Sunday, May 24, 2015
My day job (the one that actually makes me money) is as an electrical engineer. Day to day, I write programs, design embedded systems, run field tests and such. Sometimes I have to purchase equipment from companies. I recently had a rather pleasant and lengthy email exchange with one such company, when I purchased one of their boards and had to exchange it for another (my own fault, not theirs). While nailing down the details for the exchange, their lovely salesperson mentioned finding a book called "The Sphere" on Amazon, and wondered if I was the same Michelle McBeth. Indeed I was! They were very excited by the summary of it, and downloaded it that very day.
I found the whole thing exciting and just a little unsettling. I consider my book to be part of my personal life, and I tend to keep my personal life rather separate from my work. It's part of the reason no coworker has ever seen me in a play, and probably never will. It's also why I haven't talked about my book much at work. Very few people at this point even know about it. It's the opposite of good marketing tactics.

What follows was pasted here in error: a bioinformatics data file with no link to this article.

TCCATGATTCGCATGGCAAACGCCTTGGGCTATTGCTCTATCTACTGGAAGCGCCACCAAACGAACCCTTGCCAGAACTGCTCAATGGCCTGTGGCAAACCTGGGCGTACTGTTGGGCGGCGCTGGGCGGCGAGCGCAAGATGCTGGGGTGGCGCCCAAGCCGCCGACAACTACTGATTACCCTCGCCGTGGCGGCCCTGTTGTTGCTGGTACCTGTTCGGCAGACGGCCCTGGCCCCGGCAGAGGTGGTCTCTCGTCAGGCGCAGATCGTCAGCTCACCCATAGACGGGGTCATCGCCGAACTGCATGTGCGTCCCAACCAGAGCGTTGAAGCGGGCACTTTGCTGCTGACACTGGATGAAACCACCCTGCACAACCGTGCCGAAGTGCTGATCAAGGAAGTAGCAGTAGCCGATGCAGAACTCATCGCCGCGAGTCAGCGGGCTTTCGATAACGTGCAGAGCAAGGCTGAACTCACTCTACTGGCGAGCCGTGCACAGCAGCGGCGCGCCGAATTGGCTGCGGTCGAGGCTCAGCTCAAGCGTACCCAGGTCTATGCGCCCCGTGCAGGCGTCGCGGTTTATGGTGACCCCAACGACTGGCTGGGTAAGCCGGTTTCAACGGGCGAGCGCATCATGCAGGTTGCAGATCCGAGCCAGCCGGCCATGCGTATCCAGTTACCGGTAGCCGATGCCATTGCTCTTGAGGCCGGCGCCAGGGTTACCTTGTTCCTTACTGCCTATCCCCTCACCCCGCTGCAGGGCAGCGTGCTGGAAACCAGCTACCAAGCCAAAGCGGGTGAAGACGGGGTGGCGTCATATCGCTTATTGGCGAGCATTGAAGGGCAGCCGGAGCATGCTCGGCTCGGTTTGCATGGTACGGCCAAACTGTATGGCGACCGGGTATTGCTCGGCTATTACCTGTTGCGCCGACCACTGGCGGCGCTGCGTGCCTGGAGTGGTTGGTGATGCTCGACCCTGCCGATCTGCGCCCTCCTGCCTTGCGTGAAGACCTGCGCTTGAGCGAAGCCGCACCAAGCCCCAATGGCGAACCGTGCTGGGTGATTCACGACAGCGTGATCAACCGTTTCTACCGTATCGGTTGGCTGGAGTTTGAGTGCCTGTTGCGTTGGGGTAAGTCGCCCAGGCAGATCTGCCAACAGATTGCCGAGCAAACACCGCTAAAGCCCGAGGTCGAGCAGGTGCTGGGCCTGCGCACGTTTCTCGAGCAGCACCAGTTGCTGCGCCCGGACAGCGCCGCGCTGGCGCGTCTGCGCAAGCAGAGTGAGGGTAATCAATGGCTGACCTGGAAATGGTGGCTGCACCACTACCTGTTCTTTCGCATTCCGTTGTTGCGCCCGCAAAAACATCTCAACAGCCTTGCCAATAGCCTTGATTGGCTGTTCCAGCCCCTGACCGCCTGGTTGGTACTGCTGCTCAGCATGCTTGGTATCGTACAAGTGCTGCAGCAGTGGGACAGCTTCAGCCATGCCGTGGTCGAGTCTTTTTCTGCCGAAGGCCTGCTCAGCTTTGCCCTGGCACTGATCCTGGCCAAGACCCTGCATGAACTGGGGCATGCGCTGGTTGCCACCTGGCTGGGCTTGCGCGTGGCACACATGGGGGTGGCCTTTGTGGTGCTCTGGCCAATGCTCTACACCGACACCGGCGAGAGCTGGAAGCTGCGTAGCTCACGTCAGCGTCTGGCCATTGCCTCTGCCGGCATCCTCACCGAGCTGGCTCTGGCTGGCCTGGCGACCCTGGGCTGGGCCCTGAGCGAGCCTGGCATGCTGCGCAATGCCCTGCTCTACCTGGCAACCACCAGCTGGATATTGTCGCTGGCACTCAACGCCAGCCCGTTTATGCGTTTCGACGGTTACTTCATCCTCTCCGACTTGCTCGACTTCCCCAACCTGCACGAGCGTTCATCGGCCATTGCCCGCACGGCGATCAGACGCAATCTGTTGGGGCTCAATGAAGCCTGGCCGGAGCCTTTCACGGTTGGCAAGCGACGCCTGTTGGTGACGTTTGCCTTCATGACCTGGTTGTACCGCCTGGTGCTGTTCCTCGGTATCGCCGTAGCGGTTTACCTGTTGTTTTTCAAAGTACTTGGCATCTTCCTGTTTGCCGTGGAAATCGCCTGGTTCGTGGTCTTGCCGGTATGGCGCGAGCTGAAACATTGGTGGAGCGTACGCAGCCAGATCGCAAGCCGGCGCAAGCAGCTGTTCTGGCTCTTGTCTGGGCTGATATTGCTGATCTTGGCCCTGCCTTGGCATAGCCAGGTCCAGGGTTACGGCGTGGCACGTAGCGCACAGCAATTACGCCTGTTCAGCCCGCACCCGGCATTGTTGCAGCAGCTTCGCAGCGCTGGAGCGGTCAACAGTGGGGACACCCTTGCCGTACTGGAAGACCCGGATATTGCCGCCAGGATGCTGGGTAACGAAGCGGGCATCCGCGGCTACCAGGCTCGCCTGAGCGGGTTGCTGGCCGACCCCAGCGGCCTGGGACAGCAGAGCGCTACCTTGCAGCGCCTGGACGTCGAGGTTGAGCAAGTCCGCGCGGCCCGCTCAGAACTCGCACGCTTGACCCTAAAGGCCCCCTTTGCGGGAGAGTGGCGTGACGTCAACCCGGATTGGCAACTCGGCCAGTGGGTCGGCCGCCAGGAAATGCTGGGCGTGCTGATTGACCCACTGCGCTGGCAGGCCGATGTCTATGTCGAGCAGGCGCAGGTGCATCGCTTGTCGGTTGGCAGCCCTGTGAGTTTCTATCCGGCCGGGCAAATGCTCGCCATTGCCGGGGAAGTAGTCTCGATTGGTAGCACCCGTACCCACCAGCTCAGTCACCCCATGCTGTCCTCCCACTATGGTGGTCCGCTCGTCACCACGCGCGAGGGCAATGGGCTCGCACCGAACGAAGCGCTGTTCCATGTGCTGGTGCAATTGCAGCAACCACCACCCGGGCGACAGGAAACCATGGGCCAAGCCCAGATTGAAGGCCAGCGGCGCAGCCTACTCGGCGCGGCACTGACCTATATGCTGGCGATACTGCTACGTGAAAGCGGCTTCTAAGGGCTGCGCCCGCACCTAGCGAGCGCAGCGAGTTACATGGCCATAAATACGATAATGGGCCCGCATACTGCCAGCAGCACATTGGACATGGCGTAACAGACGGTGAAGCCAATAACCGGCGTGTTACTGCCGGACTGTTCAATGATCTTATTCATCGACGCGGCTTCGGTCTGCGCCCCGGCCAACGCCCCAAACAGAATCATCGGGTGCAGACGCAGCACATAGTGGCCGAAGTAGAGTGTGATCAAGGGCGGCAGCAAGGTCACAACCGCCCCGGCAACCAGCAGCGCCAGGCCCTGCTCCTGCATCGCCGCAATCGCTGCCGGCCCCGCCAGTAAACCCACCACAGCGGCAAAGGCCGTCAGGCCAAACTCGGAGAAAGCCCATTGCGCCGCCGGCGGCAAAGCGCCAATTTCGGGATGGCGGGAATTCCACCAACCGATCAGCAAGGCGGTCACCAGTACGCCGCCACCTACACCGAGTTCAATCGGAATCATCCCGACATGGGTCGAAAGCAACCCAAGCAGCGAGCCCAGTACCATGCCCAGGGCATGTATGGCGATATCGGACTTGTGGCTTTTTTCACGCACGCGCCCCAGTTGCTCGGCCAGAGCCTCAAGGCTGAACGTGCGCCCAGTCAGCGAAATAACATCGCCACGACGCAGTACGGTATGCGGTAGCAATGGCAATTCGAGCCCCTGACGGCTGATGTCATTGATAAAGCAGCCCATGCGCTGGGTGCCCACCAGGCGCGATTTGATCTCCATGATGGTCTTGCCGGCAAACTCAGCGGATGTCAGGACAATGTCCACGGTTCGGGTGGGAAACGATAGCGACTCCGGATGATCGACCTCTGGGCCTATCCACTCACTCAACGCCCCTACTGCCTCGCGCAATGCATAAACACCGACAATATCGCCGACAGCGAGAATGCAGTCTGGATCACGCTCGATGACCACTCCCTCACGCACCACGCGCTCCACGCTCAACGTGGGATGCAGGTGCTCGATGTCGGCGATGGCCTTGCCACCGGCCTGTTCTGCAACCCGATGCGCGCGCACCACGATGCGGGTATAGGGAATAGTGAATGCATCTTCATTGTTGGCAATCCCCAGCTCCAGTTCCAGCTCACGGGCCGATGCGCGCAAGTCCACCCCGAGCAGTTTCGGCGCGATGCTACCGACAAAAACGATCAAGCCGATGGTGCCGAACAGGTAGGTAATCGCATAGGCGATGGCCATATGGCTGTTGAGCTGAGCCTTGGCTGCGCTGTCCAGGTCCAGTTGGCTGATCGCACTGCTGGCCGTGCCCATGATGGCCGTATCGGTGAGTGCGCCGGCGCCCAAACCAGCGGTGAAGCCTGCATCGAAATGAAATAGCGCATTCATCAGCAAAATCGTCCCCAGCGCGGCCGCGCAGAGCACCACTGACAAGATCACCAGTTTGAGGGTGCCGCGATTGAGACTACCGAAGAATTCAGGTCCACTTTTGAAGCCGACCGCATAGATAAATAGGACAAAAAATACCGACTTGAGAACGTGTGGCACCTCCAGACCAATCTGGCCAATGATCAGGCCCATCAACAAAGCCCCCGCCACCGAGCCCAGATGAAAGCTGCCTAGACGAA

I assume this hesitation on my part has to do with a desire to keep a professional impression of myself upon the people I work with. I've always been very reserved with my emotions, and acting and writing this book definitely breech that boundary. The book a little less so than acting. My father recently commented that he couldn't read my book without picturing me as Adelaide. It makes sense, since the character is slightly autobiographical. Then I realized it's a good thing my sister Heather's book is geared towards teens. I can't imagine what my father would think reading the end of "The Ghost in my Bedroom" and picturing her. The end of the book was disturbing and upsetting. Frankly, I cried, because I couldn't help not picturing my sister. In that sense, I think she is incredibly brave in her story choices.
The idea of one day being famous terrifies me. It's strange, since I'm perfectly comfortable performing in front of people (normal stage jitters aside). In grad school I became very adept at giving presentations on my research, and know how to work a room very well. But in both of these situations, it's not me. It's my work personae. It's the character I'm playing.
And it's exhausting.